Instead of being one of the strongest life insurers in the industry (which they should be according to their financial ratings), they are instead on their knees with their nose open right now, begging for money.

All that’s left is for policyholders to vote on the matter. 

… which i suspect will end up confirming demutualization. 

Policyholders don’t have too many options at this point, and management knows it. And so do policyholders. And so do agents.


When a company demutualizes, it’s no longer owned by its policyholders. Instead, it’s owned by outside shareholders. 

Some of Ohio National’s whole life policyholders are part of a “closed block”, meaning their dividends are likely to continue, albeit most probably at a lower rate. 

Probably at a much, much, much lower rate.

That’s the good news. 

But some of their policyholders are in an “open block”, and so what might happen is… those dividends are up for grabs. In other words, there is a non-zero chance they might lose all future dividend payments. 

How did this happen?

The short answer is: management took too much risk with policyholder money. 

OK but how did they take too much risk?

They sold exactly what insurance agents, and the overwhelming majority of customers think they want — cheap life insurance and annuities with very high guarantees. 

But hark unto me, True Believer. 

No matter how much you think you want cheap insurance, what you really want is expensive insurance. 


Because cheap insurance is risky. It places a lot of burden on the life insurer. And, Ohio National is a prime example of why mutuals generally sell expensive guarantees, and not cheap ones. When a mutual sells something “cheap”, it probably will come back later to bite them (and policyholders) in the arse.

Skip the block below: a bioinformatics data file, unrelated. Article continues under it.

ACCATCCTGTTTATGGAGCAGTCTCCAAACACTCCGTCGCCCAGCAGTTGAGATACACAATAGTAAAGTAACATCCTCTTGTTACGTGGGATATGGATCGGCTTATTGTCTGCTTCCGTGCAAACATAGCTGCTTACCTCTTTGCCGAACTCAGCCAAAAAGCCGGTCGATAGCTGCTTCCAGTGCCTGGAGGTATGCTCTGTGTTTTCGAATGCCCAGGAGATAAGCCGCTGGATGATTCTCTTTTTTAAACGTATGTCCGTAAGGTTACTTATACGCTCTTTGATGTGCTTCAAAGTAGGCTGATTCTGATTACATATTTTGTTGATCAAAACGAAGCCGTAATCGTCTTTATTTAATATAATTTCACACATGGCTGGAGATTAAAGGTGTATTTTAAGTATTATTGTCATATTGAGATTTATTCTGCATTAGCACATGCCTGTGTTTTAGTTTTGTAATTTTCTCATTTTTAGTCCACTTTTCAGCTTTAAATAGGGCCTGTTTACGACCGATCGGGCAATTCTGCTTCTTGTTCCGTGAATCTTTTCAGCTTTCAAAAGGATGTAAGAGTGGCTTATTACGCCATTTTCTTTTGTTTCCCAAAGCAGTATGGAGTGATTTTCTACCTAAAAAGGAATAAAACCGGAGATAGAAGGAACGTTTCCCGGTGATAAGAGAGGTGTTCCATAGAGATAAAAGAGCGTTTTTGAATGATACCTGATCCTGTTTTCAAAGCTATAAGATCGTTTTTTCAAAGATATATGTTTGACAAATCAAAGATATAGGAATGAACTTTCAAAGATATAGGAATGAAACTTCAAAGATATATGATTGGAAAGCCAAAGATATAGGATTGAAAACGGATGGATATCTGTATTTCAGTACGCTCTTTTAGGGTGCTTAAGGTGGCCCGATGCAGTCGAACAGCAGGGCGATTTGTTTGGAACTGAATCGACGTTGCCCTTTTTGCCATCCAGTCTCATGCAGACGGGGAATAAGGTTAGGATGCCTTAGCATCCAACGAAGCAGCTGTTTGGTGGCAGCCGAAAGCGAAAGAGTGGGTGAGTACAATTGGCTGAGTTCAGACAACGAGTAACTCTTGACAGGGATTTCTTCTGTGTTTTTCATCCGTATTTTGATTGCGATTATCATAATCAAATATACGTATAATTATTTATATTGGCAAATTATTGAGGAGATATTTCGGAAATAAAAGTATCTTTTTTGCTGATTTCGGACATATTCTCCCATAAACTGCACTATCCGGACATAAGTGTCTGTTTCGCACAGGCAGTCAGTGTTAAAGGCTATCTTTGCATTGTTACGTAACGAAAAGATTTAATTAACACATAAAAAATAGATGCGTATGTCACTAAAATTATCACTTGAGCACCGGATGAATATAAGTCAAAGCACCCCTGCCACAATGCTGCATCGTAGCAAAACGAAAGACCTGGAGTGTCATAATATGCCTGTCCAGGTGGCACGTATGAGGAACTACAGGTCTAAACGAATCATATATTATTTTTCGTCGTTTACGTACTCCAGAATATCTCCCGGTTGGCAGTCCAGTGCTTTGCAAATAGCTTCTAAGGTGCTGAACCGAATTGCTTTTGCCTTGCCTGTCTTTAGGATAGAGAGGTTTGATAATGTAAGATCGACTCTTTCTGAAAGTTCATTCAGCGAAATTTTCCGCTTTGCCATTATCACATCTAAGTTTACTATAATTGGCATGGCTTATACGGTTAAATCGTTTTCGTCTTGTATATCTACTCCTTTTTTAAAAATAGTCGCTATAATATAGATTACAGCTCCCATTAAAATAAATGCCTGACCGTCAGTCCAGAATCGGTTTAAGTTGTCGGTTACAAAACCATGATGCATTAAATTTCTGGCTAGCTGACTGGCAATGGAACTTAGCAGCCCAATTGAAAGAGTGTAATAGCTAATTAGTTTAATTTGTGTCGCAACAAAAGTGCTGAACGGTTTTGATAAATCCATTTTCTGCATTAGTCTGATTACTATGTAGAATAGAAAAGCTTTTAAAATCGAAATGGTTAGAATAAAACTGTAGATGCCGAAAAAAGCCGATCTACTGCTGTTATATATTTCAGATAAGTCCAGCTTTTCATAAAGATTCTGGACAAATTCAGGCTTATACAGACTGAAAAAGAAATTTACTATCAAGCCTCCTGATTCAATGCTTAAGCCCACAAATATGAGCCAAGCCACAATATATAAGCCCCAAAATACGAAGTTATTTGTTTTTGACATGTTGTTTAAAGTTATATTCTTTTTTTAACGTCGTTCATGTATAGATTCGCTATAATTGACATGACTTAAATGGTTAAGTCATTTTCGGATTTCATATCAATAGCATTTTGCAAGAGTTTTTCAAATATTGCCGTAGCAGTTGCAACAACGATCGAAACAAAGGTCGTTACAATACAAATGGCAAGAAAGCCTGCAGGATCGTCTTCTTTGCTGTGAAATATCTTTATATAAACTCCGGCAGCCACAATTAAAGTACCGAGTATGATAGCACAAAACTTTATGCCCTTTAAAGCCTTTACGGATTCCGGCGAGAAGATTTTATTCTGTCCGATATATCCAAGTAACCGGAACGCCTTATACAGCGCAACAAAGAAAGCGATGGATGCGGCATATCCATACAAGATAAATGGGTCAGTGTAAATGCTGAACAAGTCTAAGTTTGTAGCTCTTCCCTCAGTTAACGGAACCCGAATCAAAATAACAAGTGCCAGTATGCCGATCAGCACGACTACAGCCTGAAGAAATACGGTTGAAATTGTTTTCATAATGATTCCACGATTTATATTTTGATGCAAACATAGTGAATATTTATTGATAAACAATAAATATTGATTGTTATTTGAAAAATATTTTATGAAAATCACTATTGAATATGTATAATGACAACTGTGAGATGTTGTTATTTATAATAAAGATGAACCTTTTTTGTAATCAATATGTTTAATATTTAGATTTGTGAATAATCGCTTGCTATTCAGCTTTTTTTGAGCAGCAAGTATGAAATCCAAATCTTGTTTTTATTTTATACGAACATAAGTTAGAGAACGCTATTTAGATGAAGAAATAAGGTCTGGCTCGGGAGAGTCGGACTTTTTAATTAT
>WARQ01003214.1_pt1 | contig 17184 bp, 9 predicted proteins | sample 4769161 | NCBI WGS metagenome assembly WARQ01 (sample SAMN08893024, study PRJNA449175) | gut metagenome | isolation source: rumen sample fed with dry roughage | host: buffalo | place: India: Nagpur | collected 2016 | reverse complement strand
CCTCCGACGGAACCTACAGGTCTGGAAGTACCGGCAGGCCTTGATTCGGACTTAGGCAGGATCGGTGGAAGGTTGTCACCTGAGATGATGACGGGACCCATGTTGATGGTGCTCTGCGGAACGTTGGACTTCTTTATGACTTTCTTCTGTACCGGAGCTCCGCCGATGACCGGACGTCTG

Cheap = risky in the life insurance world. 

That doesn’t mean you can’t have a “low cost” policy with “high yield”. 

It just means the insurer has to charge enough money for the guarantees (and returns) they’re selling you. 

The whole point of life insurance is to transfer risk to the insurer so you don’t have to take it all on yourself. But the insurer has to be able to afford it.

One more thing on company expenses:

Usually, the CEO of a life insurance company is also the company’s chief actuary, or chief investment officer, or has a specialty and expertise related to one of the two (or both). 

It’s not really a place where you want to cut costs. Good talent is usually expensive, but cheap talent is usually even more expensive. 

Anyway… feel free to shoot the messenger or send me some hate mail or just troll me with your best one-liner. 

It won’t change anything. 

The reality is… guarantees are expensive. 

Always have been. Always will be. 

It’s a principle of risk management, not a tactical play.

That’s not true just for life insurance though… it’s true for anything that’s guaranteed. 

I realize that might be a turnoff for some, and that’s fine. I know not everyone agrees with my opinion. Again, that’s fine. I’m not asking for anyone’s agreement.

You are free to buy insurance from wherever you want. It doesn’t have to be expensive insurance. 

You have the right to buy cheap insurance. 

But… you have been forewarned. So, no complaining if you choose unwisely. And, don’t tell me about it if you do.

David Lewis, AKA The Rogue Agent, has been a life insurance agent since 2004, and has worked with some of the oldest and most respected mutual life insurance companies in the U.S. during that time. To learn more about him and his business, go here.